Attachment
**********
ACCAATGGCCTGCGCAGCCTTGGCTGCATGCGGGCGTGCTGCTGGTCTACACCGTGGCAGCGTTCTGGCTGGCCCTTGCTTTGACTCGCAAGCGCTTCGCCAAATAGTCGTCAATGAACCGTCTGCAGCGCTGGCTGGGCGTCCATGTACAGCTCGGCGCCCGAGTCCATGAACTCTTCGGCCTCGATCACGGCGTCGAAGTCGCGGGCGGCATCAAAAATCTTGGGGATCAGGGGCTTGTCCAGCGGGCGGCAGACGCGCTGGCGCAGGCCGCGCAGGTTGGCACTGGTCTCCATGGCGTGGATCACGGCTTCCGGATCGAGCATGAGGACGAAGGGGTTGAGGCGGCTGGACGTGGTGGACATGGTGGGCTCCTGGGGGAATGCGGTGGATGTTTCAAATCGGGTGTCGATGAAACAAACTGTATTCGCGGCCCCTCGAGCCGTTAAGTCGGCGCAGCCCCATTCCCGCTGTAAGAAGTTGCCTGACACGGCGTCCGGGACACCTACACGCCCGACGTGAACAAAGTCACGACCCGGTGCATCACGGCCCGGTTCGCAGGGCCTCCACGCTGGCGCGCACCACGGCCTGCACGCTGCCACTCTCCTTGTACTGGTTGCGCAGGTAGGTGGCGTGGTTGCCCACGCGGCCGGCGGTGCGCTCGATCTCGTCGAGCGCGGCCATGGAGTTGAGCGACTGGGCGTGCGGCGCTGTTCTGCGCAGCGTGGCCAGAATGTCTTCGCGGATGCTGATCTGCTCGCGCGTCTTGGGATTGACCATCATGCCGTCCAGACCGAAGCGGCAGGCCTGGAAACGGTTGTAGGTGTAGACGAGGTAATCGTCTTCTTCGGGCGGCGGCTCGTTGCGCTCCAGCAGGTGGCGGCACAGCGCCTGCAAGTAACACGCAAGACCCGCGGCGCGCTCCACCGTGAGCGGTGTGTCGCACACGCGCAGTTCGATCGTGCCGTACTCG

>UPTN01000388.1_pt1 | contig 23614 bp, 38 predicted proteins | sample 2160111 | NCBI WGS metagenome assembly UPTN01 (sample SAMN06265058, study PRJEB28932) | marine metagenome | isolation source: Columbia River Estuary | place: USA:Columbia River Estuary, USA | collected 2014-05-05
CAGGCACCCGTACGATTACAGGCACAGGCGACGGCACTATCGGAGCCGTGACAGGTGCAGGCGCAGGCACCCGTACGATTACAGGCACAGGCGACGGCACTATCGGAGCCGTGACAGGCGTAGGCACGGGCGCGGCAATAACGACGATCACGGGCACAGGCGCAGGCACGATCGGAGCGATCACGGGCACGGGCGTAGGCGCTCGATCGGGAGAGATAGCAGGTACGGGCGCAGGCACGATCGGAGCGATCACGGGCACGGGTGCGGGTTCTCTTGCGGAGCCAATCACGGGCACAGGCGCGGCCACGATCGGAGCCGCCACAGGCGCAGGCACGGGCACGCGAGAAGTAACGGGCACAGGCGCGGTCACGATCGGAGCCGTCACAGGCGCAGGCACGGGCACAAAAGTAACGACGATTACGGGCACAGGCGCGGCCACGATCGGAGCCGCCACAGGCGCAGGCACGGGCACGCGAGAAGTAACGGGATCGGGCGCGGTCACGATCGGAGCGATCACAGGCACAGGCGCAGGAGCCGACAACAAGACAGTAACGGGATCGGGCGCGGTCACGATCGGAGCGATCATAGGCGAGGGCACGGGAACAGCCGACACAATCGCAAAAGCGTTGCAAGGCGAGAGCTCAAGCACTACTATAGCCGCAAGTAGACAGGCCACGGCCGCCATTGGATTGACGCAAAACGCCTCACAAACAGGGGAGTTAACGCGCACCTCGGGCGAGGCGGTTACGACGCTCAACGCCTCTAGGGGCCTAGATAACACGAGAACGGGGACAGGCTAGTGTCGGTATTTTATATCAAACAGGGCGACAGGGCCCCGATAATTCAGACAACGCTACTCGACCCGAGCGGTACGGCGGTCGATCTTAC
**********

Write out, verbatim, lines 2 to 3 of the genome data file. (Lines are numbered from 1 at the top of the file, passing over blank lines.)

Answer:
>UPTN01000388.1_pt1 | contig 23614 bp, 38 predicted proteins | sample 2160111 | NCBI WGS metagenome assembly UPTN01 (sample SAMN06265058, study PRJEB28932) | marine metagenome | isolation source: Columbia River Estuary | place: USA:Columbia River Estuary, USA | collected 2014-05-05
CAGGCACCCGTACGATTACAGGCACAGGCGACGGCACTATCGGAGCCGTGACAGGTGCAGGCGCAGGCACCCGTACGATTACAGGCACAGGCGACGGCACTATCGGAGCCGTGACAGGCGTAGGCACGGGCGCGGCAATAACGACGATCACGGGCACAGGCGCAGGCACGATCGGAGCGATCACGGGCACGGGCGTAGGCGCTCGATCGGGAGAGATAGCAGGTACGGGCGCAGGCACGATCGGAGCGATCACGGGCACGGGTGCGGGTTCTCTTGCGGAGCCAATCACGGGCACAGGCGCGGCCACGATCGGAGCCGCCACAGGCGCAGGCACGGGCACGCGAGAAGTAACGGGCACAGGCGCGGTCACGATCGGAGCCGTCACAGGCGCAGGCACGGGCACAAAAGTAACGACGATTACGGGCACAGGCGCGGCCACGATCGGAGCCGCCACAGGCGCAGGCACGGGCACGCGAGAAGTAACGGGATCGGGCGCGGTCACGATCGGAGCGATCACAGGCACAGGCGCAGGAGCCGACAACAAGACAGTAACGGGATCGGGCGCGGTCACGATCGGAGCGATCATAGGCGAGGGCACGGGAACAGCCGACACAATCGCAAAAGCGTTGCAAGGCGAGAGCTCAAGCACTACTATAGCCGCAAGTAGACAGGCCACGGCCGCCATTGGATTGACGCAAAACGCCTCACAAACAGGGGAGTTAACGCGCACCTCGGGCGAGGCGGTTACGACGCTCAACGCCTCTAGGGGCCTAGATAACACGAGAACGGGGACAGGCTAGTGTCGGTATTTTATATCAAACAGGGCGACAGGGCCCCGATAATTCAGACAACGCTACTCGACCCGAGCGGTACGGCGGTCGATCTTAC